Von Trier's Palme d'or winning film still stands as one of his best realized creations. Mixing the movie musical with a Sirk style melodrama he achieved a sublime hybrid. Bjork is perfectly cast as Selma and the supporting team is quite interesting all around with special mention to Stormare needed. Muller's cinematography is fluid even while working the '100' camera shoots. The behind the scenes stories are legend.
In my opinion one of Lars von Trier's most remarkable films. The idea to use the acoustic perception of a nearly blind woman as samples to build up the (only imagined) music/dance sequences is extraordinary and leads to their very special kind of integration. Therefore beyond the narration the movie functions as a discourse about musicals and the question "why do they start to sing and dance all of a sudden".
Bjork is excellent and....that's it. She saves this exercise in melodrama. Apparently, Von Trier is afraid of human beings because he fills this whole thing up with people that, on paper, are morally ambiguous and he just turns them into assholes. Even Bjork feels like some dream victim of his. The 100 camera gimmick adds nothing and just makes the dance sequences have no oomph to them since it's all random.
This is my second von Trier after Melancholia, which despite its maximalism struck me as bombastically slight because it manifested depression without illuminating it. I had a similar reaction to Dancer, which is formally unique, but all in favor of making a heroine suffer to hit our masochistic pleasure button. In short, von Trier pioneers his own cinematic language without using it to say anything vital. 3 stars.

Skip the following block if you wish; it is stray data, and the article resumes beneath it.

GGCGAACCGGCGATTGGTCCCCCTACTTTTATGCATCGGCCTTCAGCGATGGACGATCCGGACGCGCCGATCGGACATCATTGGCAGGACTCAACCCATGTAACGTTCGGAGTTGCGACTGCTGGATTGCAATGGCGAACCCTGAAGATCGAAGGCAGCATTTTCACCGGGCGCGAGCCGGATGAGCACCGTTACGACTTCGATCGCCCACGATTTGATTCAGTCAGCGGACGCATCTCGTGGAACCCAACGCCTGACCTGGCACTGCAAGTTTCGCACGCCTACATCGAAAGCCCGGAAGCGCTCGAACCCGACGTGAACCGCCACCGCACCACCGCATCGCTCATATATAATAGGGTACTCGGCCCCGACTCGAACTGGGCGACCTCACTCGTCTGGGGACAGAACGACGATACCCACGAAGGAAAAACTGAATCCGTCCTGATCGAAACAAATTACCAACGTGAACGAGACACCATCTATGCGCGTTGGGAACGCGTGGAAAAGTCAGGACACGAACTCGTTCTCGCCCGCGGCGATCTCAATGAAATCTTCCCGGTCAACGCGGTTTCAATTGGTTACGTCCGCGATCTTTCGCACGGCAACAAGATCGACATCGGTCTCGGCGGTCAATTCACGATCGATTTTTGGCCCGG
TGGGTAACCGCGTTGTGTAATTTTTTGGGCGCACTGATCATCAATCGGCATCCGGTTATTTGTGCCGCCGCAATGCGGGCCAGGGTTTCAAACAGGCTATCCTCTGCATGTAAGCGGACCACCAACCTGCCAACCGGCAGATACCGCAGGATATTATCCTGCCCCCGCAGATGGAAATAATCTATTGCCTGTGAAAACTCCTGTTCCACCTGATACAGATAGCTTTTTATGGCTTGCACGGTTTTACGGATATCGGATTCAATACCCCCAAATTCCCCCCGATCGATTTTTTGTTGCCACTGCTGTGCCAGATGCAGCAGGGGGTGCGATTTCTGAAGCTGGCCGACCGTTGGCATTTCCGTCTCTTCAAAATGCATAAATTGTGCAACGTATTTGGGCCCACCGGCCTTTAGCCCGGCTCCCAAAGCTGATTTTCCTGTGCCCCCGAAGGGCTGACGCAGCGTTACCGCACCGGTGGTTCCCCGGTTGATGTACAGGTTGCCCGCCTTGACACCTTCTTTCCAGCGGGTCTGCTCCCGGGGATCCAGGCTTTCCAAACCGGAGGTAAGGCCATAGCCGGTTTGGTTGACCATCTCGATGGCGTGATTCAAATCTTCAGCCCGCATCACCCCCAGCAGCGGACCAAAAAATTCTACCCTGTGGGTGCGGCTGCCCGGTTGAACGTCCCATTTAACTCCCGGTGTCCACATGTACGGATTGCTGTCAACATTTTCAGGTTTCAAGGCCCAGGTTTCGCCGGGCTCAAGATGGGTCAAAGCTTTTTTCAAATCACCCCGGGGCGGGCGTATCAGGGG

Like Pollyanna playing glad game, except Selma living in tragedy. And playing glad game like that to cover over tragedy made the tragedy itself become more more disturbing to witness. It probably has one of the best tragic ending ever :[
Bjork's performance is so innocent, so vulnerable in this film that you just want to take her under your wing and shield her from the nightmare that unravels Selma's life. I bought the soundtrack before ever seeing the film, so I didn't have the full context behind the songs at first. Listening to "107 Steps" or the "I've Seen It All" duet with Thom Yorke is now heart-rendingly sad.